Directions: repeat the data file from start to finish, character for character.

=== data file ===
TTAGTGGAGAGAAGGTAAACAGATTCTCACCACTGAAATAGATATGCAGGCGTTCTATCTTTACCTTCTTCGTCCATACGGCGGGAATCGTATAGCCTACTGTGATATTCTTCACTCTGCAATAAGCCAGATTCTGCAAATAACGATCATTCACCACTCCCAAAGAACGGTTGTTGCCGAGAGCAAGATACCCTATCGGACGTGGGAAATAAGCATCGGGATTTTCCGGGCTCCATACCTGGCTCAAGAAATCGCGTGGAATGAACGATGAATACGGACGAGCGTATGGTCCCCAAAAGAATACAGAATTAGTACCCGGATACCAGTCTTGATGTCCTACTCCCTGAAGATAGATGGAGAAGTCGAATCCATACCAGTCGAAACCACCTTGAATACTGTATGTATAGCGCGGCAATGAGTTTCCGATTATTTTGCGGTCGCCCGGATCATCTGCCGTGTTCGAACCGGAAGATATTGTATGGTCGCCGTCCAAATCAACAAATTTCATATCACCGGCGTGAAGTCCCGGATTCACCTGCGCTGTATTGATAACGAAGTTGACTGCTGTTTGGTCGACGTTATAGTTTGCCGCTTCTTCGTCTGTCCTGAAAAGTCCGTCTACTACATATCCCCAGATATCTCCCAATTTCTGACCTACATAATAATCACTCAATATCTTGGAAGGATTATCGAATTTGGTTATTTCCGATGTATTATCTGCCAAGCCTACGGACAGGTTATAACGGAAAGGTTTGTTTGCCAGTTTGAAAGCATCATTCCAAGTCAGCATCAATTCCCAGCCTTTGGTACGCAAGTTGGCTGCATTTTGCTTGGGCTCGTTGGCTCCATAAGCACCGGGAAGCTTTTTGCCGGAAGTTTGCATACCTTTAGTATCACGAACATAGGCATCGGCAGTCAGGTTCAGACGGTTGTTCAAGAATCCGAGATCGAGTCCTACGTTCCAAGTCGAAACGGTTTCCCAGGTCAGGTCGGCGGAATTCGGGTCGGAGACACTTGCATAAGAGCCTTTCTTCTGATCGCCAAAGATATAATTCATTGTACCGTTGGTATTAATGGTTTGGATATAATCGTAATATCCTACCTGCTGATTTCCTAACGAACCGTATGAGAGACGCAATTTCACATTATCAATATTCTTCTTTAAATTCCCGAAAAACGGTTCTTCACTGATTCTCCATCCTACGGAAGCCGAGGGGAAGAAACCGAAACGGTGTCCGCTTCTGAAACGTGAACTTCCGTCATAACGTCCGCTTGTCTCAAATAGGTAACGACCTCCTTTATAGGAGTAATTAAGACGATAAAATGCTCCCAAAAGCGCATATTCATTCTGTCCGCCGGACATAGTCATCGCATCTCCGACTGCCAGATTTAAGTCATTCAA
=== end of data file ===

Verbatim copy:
TTAGTGGAGAGAAGGTAAACAGATTCTCACCACTGAAATAGATATGCAGGCGTTCTATCTTTACCTTCTTCGTCCATACGGCGGGAATCGTATAGCCTACTGTGATATTCTTCACTCTGCAATAAGCCAGATTCTGCAAATAACGATCATTCACCACTCCCAAAGAACGGTTGTTGCCGAGAGCAAGATACCCTATCGGACGTGGGAAATAAGCATCGGGATTTTCCGGGCTCCATACCTGGCTCAAGAAATCGCGTGGAATGAACGATGAATACGGACGAGCGTATGGTCCCCAAAAGAATACAGAATTAGTACCCGGATACCAGTCTTGATGTCCTACTCCCTGAAGATAGATGGAGAAGTCGAATCCATACCAGTCGAAACCACCTTGAATACTGTATGTATAGCGCGGCAATGAGTTTCCGATTATTTTGCGGTCGCCCGGATCATCTGCCGTGTTCGAACCGGAAGATATTGTATGGTCGCCGTCCAAATCAACAAATTTCATATCACCGGCGTGAAGTCCCGGATTCACCTGCGCTGTATTGATAACGAAGTTGACTGCTGTTTGGTCGACGTTATAGTTTGCCGCTTCTTCGTCTGTCCTGAAAAGTCCGTCTACTACATATCCCCAGATATCTCCCAATTTCTGACCTACATAATAATCACTCAATATCTTGGAAGGATTATCGAATTTGGTTATTTCCGATGTATTATCTGCCAAGCCTACGGACAGGTTATAACGGAAAGGTTTGTTTGCCAGTTTGAAAGCATCATTCCAAGTCAGCATCAATTCCCAGCCTTTGGTACGCAAGTTGGCTGCATTTTGCTTGGGCTCGTTGGCTCCATAAGCACCGGGAAGCTTTTTGCCGGAAGTTTGCATACCTTTAGTATCACGAACATAGGCATCGGCAGTCAGGTTCAGACGGTTGTTCAAGAATCCGAGATCGAGTCCTACGTTCCAAGTCGAAACGGTTTCCCAGGTCAGGTCGGCGGAATTCGGGTCGGAGACACTTGCATAAGAGCCTTTCTTCTGATCGCCAAAGATATAATTCATTGTACCGTTGGTATTAATGGTTTGGATATAATCGTAATATCCTACCTGCTGATTTCCTAACGAACCGTATGAGAGACGCAATTTCACATTATCAATATTCTTCTTTAAATTCCCGAAAAACGGTTCTTCACTGATTCTCCATCCTACGGAAGCCGAGGGGAAGAAACCGAAACGGTGTCCGCTTCTGAAACGTGAACTTCCGTCATAACGTCCGCTTGTCTCAAATAGGTAACGACCTCCTTTATAGGAGTAATTAAGACGATAAAATGCTCCCAAAAGCGCATATTCATTCTGTCCGCCGGACATAGTCATCGCATCTCCGACTGCCAGATTTAAGTCATTCAA